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The Montana Girls

EL CAP REPORT 5/23/07The Montana girls were going slowly yesterday, as you may recall, and I figured they would be lucky to make Dolt Tower by midnigh...

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Outlook-164EL CAP REPORT 5/23/07

The Montana girls were going slowly yesterday, as you may recall, and I figured they would be lucky to make Dolt Tower by midnight, if they didn’t bail. The local odds have been running about 60/40 to fail for these ladies.
– from a post


I pulled out of the final hand jam behind the Boot Flake, swung my feet around left onto the smooth face and hand traversed to a mantel onto the ledge on top of the giant flake. Finally, after I’d spent two days of aiding at a snail’s pace, free climbing on the Nose felt natural. Ashley jugged up to me, blue eyes wide. While I hauled our bags, she racked up for the King Swing.
A week earlier, Ashley and I had driven from Bozeman to Yosemite with a carload of new, used and borrowed wall gear, and trad-climbing backgrounds. We’d had so much fun on our first wall, Yosemite’s Leaning Tower, we decided to go for El Cap. Knowing it would be big for us, we racked up with six days of food and water.
“I’m a little nervous,” Ashley said now.
“You’ve got this, for sure,” I said, pushing myself away from the wall with my legs and throwing my body back to haul our bags.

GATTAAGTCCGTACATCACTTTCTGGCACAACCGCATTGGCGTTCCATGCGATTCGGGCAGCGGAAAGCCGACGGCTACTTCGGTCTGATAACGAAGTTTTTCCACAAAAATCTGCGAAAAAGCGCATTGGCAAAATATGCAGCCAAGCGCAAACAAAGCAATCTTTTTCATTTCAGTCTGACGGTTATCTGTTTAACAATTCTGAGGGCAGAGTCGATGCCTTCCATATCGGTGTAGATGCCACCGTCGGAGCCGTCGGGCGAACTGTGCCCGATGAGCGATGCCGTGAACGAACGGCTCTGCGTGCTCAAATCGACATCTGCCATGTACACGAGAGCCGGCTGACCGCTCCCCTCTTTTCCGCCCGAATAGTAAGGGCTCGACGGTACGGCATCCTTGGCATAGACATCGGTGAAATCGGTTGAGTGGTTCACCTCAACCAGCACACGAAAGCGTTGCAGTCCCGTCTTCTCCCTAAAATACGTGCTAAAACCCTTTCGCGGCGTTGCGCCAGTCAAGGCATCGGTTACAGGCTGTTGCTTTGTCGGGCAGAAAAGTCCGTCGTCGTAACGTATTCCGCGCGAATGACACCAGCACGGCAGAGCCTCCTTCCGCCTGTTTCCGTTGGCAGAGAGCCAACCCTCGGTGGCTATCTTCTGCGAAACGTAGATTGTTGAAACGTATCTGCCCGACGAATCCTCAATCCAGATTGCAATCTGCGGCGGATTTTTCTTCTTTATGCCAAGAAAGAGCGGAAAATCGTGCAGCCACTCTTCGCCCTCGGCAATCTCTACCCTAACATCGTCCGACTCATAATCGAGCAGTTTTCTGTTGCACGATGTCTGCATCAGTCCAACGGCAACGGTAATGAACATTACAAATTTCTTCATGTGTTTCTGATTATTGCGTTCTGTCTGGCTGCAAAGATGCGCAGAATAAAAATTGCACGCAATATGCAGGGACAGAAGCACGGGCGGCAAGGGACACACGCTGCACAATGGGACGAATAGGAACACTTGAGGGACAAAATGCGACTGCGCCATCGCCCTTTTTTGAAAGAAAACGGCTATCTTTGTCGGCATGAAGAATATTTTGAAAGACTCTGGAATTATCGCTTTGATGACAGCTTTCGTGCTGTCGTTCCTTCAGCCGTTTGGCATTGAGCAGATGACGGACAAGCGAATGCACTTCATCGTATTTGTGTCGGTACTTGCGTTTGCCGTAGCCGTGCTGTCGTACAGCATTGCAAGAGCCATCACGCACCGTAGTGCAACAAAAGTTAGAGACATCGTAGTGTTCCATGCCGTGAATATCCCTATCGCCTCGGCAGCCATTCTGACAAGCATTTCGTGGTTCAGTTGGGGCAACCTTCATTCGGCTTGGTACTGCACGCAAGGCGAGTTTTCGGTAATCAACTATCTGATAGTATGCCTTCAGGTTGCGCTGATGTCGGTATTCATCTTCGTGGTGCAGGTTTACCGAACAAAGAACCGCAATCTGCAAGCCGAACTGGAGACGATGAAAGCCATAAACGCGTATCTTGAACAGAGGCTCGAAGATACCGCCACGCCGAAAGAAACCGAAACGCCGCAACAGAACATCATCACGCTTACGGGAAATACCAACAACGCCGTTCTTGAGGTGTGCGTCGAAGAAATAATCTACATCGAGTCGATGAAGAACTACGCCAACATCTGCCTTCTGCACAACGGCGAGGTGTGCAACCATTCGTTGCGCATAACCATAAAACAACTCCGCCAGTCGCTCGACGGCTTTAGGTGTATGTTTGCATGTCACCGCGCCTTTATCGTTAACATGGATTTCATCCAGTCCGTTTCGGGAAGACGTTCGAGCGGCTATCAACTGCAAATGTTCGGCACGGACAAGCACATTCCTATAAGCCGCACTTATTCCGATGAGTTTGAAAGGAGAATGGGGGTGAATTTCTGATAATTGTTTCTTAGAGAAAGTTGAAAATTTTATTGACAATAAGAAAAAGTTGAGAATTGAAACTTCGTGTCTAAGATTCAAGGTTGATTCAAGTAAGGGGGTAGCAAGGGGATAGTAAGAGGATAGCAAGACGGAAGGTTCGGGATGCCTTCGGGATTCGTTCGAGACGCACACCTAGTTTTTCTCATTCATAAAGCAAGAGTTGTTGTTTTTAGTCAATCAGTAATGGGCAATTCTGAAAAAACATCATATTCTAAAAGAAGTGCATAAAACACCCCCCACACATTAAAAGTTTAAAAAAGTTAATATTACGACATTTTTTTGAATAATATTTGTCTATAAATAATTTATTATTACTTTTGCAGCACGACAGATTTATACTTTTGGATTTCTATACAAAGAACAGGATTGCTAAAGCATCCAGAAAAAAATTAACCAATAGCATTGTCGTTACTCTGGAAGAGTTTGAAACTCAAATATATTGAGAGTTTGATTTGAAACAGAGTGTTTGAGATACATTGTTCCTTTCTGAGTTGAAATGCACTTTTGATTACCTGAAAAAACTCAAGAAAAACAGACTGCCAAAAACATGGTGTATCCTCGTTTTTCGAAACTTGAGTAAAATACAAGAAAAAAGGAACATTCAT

“I’m excited, too.” She took a deep breath and continued rearranging gear.
“Hey, do you remember meeting Tom at the bridge in the meadow?” I asked.
“Yeah, the guy with the telescopes and camera.”
“Well, I got that weird feeling someone was watching me a minute ago. I wonder if it’s him and those guys at the bridge.”
“Really?” She smiled mischievously, turned to face out away from the wall and blew kisses to an imaginary crowd.
What we didn’t know was that Tom Evans, the unofficial El Cap watchdog and cheerleader we’d met the week before, had recently started a thread, the “El Cap Report,” on We knew he’d keep an eye on us, like all the teams on the wall, but we didn’t expect anyone would really follow our progress. We were slower than dehydrated tourists on the Yosemite Falls Trail, anyway, and had already spent two days on the first six pitches.


Nose: Several parties were making their way along the top half of the route today, with most topping out later in the day. When I arrived this morning, the Montana girls were climbing onto El Cap Tower. They didn’t bat an eye and went on to Texas Flake and then the Boot Flake. The girls looked strong!!
Later in the afternoon, Ashley went down to do the King Swing. They failed to get the proper beta, and things got interesting. A large crowd of local climbers, including some of our best, assembled at the bridge and watched the event unfold. Ashley started swinging a little high, and after a few tries realized it wasn’t working. She lowered to the correct spot, but didn’t run hard enough, so was fooled into thinking she was still too high. Down she went … way too low. She tried and tried, but was always 10 feet short of the corner when her momentum ceased and she was left skating on slick rock. The crowd was getting into it, and time was moving along.